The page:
The ABCs of Behavioral Biases (A–F)

The ABCs of Behavioral Biases (A-F)

Welcome back to our “ABCs of Behavioral Biases.” Today, we will get started by introducing you to four self-inflicted biases that knock a number of investors off-course, which are anchoring, blind spot, confirmation and familiarity bias.

Anchoring Bias

What is it? Anchoring bias occurs when you fix on or “anchor” your decisions to an initial reference point, whether or not it is a reasonable one.

When is it helpful? Setting an anchor point can be helpful when you are negotiating a sales or business transaction, such as buying a car or asking for a raise. As the late Nobel laureate Daniel Kahneman and co-authors describe in Noise, anchoring is “often deliberately used in negotiations. Whether you are haggling in a bazaar or sitting down for a complex business transaction, you probably have an advantage in going first, because the recipient of the anchor is involuntarily drawn to think of ways your offer could be reasonable.”

When is it harmful? In investing, people often anchor on the price they paid when deciding whether to sell or hold a security.

“I paid $11/share for this stock and now it’s only worth $9/share. I’ll hold off selling it until I’ve broken even.”

Evidence-based investing informs us that the best time to sell a holding is when it is no longer serving your ideal portfolio, as prescribed by your investment plans. What you paid is irrelevant to that decision, so anchoring on that arbitrary point creates a dangerous distraction.

Blind Spot Bias

What is it? Blind spot bias occurs when you can objectively assess others’ behavioral biases, but you cannot recognize your own.

When is it helpful? Blind spot bias helps you avoid over-analyzing your every imperfection, so you can get on with your one life to live. It helps you tell yourself, “I can do this,” even when others may have their doubts.

When is it harmful? It is hard enough to root out all your deep-seated biases once you are aware of them, let alone the ones you remain blind to. In “Thinking, Fast and Slow,” Kahneman describes (emphasis ours): “We are often confident even when we are wrong, and an objective observer is more likely to detect our errors than we are.” (Hint: This is where second opinions from an independent advisor can come in especially handy.)

Confirmation Bias

What is it? We humans love to be right and hate to be wrong. This manifests as confirmation bias, which tricks us into being extra sympathetic to information that supports our beliefs and especially suspicious of, or even entirely blind to, conflicting evidence.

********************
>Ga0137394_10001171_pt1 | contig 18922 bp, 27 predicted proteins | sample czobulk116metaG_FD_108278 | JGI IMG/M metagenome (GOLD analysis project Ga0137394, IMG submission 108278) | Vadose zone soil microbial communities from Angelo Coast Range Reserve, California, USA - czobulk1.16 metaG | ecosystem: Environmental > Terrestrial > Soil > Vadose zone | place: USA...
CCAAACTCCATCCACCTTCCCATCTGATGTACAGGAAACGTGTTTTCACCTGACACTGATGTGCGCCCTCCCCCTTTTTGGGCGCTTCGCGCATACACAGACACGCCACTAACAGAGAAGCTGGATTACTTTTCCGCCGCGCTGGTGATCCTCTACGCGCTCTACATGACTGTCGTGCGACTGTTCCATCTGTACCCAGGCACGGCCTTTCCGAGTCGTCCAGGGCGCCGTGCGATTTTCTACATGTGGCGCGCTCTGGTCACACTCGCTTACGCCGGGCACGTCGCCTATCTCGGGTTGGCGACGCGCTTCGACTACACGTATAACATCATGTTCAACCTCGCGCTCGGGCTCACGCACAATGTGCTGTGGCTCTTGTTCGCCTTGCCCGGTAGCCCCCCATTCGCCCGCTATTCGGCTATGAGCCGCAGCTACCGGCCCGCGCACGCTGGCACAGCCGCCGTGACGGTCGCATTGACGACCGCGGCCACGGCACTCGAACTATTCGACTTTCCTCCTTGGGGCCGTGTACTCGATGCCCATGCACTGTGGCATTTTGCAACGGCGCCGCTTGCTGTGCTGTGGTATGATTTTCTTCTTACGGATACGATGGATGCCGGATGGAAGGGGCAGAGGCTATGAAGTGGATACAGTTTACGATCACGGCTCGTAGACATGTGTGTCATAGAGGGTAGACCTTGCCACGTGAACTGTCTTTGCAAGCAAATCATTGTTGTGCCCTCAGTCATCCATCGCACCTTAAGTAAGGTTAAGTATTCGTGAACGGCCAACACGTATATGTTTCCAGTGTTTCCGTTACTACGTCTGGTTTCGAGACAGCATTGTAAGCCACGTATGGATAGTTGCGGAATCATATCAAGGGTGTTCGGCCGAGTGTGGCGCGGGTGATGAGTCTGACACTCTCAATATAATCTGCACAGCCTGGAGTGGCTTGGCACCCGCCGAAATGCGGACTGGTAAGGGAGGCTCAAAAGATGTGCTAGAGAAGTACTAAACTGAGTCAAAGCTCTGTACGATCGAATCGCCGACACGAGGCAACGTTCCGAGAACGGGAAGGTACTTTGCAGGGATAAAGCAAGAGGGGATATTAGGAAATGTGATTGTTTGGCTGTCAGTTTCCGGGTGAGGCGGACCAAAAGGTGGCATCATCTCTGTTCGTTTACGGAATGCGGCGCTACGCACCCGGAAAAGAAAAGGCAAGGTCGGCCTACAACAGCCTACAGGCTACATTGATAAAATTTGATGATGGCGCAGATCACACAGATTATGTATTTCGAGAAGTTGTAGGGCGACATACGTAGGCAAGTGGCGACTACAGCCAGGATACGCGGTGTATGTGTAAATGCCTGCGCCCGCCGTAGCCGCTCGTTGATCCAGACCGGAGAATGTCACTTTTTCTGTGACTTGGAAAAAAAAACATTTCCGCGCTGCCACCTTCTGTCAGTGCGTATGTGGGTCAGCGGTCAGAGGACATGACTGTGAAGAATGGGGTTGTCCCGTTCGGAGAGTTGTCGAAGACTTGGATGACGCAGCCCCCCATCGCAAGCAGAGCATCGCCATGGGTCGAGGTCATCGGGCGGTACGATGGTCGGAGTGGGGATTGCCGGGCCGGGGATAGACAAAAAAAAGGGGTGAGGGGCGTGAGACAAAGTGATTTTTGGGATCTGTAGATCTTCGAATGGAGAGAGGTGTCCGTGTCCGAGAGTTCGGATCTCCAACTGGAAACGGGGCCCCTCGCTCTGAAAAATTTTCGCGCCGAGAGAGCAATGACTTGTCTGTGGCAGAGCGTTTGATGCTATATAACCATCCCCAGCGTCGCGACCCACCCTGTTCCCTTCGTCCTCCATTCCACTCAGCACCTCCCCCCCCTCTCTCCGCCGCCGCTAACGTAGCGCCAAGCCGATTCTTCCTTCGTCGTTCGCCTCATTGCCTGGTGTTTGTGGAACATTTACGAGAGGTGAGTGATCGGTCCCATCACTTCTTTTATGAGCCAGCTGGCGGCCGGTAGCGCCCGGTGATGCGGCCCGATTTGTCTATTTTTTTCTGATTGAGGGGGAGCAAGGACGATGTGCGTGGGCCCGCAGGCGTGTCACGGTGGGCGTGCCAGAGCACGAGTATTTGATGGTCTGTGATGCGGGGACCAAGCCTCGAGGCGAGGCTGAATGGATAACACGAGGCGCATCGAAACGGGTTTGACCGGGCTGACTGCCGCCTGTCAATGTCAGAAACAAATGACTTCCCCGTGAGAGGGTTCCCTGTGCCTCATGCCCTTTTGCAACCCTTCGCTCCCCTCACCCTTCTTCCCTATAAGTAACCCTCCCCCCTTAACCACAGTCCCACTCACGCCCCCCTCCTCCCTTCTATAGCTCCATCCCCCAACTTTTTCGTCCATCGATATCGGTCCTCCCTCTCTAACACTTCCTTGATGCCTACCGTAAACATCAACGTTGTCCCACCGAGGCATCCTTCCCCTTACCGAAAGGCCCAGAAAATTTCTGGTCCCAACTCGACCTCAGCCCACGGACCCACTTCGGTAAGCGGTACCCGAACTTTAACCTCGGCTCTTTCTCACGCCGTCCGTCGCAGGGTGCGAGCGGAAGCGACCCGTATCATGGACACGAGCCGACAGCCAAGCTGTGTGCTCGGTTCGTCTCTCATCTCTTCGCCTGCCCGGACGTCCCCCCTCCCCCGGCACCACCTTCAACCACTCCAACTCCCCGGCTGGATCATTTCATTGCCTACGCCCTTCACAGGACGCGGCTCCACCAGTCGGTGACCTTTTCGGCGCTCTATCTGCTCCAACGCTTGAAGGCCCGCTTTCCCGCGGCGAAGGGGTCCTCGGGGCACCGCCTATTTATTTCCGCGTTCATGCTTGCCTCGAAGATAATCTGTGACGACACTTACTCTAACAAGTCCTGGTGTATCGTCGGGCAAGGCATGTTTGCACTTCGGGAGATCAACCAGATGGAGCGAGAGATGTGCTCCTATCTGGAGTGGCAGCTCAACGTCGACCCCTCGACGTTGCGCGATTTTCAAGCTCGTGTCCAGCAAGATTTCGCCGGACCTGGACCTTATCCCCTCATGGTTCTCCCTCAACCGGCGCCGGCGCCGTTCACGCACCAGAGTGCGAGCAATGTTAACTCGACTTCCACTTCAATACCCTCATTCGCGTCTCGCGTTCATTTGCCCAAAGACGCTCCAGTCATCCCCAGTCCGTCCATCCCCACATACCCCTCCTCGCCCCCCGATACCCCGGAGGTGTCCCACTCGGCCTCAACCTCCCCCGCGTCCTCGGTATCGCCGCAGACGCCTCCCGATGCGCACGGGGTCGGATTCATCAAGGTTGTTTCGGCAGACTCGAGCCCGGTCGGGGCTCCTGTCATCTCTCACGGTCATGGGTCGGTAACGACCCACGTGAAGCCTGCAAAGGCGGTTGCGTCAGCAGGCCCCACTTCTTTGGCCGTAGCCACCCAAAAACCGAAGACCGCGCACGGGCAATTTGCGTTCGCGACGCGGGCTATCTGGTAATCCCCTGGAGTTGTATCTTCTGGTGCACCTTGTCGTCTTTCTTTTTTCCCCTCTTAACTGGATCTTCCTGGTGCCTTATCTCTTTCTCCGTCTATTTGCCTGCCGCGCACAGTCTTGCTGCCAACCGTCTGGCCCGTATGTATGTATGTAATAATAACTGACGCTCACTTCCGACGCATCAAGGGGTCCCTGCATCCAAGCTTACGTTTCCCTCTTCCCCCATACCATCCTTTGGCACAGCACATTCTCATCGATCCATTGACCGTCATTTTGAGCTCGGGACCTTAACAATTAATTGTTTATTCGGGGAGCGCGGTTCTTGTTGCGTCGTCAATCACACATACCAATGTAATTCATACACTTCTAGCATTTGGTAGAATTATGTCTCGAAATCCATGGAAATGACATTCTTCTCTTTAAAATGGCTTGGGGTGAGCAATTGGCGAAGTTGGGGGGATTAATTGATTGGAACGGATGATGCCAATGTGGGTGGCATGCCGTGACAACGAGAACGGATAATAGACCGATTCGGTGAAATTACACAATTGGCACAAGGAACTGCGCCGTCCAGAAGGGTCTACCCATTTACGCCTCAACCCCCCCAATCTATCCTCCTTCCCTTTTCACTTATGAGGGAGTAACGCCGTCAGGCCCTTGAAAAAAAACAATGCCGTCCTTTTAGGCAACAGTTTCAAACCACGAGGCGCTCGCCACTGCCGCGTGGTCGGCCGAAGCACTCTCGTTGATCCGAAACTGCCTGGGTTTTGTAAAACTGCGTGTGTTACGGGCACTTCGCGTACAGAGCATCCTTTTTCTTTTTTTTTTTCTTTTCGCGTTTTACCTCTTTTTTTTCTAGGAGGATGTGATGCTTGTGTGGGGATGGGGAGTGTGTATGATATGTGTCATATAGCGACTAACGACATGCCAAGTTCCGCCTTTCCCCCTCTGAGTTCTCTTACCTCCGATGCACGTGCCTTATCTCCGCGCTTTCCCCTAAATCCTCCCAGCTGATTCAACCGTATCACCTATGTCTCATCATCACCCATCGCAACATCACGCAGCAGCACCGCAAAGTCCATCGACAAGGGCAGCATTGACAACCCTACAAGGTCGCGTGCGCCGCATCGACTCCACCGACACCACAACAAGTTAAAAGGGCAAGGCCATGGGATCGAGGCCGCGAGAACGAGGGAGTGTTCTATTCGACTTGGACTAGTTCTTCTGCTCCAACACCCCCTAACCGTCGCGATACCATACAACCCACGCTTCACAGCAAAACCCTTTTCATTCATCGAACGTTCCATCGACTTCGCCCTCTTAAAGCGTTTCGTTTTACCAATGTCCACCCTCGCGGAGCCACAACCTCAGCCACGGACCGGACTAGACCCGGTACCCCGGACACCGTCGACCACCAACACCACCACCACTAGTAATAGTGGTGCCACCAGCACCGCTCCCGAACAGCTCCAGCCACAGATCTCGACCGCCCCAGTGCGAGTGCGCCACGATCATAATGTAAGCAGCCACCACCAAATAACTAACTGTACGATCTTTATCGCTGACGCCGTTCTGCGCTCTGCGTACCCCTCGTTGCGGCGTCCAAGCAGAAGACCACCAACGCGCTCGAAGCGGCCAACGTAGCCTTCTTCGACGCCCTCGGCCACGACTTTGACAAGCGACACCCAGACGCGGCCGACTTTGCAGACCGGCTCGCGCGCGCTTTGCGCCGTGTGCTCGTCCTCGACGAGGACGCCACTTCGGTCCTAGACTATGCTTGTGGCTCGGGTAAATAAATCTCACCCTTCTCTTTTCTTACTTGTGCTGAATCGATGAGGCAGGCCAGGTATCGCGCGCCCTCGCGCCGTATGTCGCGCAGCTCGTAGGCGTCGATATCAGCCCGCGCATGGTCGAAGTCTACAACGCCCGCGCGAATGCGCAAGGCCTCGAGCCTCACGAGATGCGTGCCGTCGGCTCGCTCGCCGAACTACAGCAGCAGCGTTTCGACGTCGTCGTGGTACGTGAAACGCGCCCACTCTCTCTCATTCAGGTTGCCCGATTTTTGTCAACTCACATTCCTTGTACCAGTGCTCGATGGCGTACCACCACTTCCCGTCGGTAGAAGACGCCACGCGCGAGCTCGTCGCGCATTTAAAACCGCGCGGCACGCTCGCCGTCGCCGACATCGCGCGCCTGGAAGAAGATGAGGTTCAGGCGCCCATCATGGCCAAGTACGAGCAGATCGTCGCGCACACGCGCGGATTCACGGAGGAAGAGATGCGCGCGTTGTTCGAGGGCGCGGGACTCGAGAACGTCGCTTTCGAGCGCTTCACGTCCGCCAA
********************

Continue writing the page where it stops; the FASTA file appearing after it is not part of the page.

When is it helpful? When it’s working in our favor, confirmation bias helps us build on past insights to more readily resolve new, similar challenges. Imagine if you otherwise had to approach each new piece of information with no opinion, mulling over every new idea from scratch. While you would be incredibly open-minded, you would also be insufferably indecisive.

When is it harmful? Once we believe something, we want to keep believing it. To remain convinced, we will tune out news that contradicts our beliefs and tune into that which favors them. We will discount facts that would change our mind, find false affirmation in random coincidences, and justify fallacies that we would otherwise recognize as inappropriate. And we will do all this without even knowing it is happening. Even stock analysts are influenced by confirmation bias.

Familiarity Bias

What is it? Familiarity bias is another mental shortcut we use to more quickly trust (or more slowly reject) an object that is familiar to us.

When is it helpful? Do you cheer for your hometown team? Speak more openly with friends than strangers? Almost always order the same food at your favorite restaurant? Congratulations, you are making good use of familiarity bias.  

When is it harmful? Considerable evidence tells us that a broad, globally diversified approach best enables us to capture expected market returns while managing the risks involved. Yet studies like this one have shown investors often overweight their allocations to familiar vs. foreign investments. We instinctively assume familiar holdings are safer or better, even though, clearly, one investor’s local market is another one’s foreign exchange. (PS: We also tend to be more comfortable than we probably should be bulking up on our employer’s company stock.)

Coming Up Next

Ready to learn more? In the next installment of this series, we will continue through the alphabet, introducing a few more of the most suspect financial behavioral biases.

This post was written and first distributed by Wendy J. Cook.


This material is intended for general public use. By providing this material, we are not undertaking to provide investment advice for any specific individual or situation, or to otherwise act in a fiduciary capacity. Please contact one of our financial professionals for guidance and information specific to your individual situation. This is not an offer to buy or sell a security.

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